Hospitals Put Patient's Debt Up for Auction


In a move that consumer groups say could increase pressure on people with unpaid medical bills, some hospitals are trying out a new tactic to recoup patients’ debts: They’re auctioning the debt online.

Hospitals have long relied on outside collection agencies to go after debtors. Under traditional arrangements, these agencies receive a percentage of any money they get from a debtor; the more they collect, the more they earn.

Now, some of the same collection agencies, as well as other firms that purchase debt outright, have begun participating as bidders in online auctions, in which they buy the debt or provide guaranteed payments to hospitals for access to the unpaid accounts. Some experts say this gives them more reason to aggressively pursue patients in arrears. Auctions can drive up the amount paid for debt, meaning a collector must recoup more money from patients to cover its initial investment and turn a profit. And the winning bidders often get to keep all the money they collect on the auctioned debt.

Winning bidders may “have to work harder” to make a profit from auctioned debt, says Michael Klozotsky, an analyst at Kaulkin Ginsberg Co., a collections-industry strategic-advice company. “Working harder means sometimes using strategies that are more aggressive.”

Many of the auctions of hospital debt have been done through Web site — shorthand for “accounts receivable exchange” — owned by TriCap Technology Group. Another site is, run by Medipent LLC. The auction-site owners, both small companies based in New York, say their systems create safeguards that protect patients from potential abuse. Collection firms are vetted for their tactics and approach to patient needs and concerns before they are allowed to participate in auctions, the site owners say. The site owners also try to ensure that collectors comply with hospital rules — whether they must record phone calls, for instance, or get the hospital’s permission before initiating a lawsuit against a patient. Hospitals have final say over who bids on their accounts, and, on, don’t necessarily award the contract to the highest bidder.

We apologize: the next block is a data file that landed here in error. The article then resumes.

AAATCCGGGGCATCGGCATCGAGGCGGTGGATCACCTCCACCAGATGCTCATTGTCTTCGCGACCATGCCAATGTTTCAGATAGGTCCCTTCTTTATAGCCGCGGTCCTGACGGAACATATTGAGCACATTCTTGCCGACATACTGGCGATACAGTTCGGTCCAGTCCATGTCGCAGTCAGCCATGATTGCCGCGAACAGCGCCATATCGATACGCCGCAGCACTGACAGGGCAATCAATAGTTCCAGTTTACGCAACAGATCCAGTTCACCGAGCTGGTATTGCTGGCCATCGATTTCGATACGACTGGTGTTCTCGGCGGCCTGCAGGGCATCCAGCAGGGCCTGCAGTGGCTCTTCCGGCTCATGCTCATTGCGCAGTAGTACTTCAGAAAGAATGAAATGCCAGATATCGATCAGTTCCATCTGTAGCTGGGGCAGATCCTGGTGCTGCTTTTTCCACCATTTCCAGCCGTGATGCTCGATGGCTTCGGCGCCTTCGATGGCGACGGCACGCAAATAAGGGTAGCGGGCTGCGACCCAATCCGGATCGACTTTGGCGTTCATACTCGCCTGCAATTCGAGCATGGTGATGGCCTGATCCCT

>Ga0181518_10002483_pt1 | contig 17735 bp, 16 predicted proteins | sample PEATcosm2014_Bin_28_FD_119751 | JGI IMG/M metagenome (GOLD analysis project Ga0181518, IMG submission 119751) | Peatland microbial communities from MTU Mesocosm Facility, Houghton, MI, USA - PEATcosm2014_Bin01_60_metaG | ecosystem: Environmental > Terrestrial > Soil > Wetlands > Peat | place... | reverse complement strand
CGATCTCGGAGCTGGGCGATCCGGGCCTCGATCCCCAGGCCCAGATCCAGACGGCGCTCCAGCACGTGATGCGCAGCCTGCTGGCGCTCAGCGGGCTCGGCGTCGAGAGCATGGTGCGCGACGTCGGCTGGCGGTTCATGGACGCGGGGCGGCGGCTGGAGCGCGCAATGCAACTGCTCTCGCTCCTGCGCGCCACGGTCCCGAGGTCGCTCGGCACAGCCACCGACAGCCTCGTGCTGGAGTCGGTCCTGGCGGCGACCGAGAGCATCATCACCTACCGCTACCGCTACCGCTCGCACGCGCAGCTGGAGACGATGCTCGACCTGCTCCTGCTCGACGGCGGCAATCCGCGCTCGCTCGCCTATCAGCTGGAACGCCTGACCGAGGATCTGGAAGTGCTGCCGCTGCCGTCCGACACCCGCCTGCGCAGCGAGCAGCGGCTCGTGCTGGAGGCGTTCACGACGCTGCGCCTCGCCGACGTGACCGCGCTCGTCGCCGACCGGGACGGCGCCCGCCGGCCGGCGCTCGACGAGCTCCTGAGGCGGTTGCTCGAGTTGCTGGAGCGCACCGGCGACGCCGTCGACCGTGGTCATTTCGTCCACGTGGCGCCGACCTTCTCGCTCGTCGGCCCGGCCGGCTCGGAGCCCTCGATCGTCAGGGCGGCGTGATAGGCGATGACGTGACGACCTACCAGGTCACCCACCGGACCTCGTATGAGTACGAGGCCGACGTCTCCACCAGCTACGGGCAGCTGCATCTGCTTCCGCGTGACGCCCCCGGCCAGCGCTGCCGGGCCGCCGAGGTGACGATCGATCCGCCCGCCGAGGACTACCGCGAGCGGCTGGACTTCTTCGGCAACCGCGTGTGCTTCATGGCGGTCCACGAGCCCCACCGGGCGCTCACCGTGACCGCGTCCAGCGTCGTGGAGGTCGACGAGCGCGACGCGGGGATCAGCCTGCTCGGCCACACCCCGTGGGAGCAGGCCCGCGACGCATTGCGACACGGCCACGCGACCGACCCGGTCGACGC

Hospitals “don’t want a black eye from a PR standpoint,” says Joseph LaManna, TriCap’s chief executive. Both TriCap and Medipent receive fees from the hospitals and collectors, based on the size of the winning bid.

Looking to Collect

The auctions reflect hospitals’ continuing search for ways to collect from the uninsured and underinsured. In 2006, nearly 5,000 community hospitals provided uncompensated care totaling $31.2 billion — mostly unpaid patient bills or charity care — representing nearly 6% of all costs, according to the American Hospital Association

The amount of debt auctioned so far is relatively small. says it has handled more than $400 million in patient debt in about 27 auctions, involving nine hospital systems and four individual hospitals. says it has hosted events involving 12 New York hospitals and $60 million of debt.

Participating hospitals say they are still testing the process, often putting up for bid some of their older debt with a low likelihood of being repaid. Bidders typically offer just pennies or fractions of pennies on each dollar owed, reflecting the small amount they expect to collect from patients while still pulling in a profit.

Woman’s Christian Association Hospital of Jamestown, N.Y., last fall auctioned about $7 million of debt on that had already gone through collection efforts by the hospital’s staff and by CBJ Credit Recovery, an outside collection agency. CBJ decided to take another shot at the accounts and submitted the winning bid, an agreement to pay the hospital $80,000 over the course of a year in exchange for keeping what it collects from the debtors. “Even though [the unpaid bills] were very old, it was additional value we were able to extract from them,” says Chuck Iverson, chief financial officer at the hospital.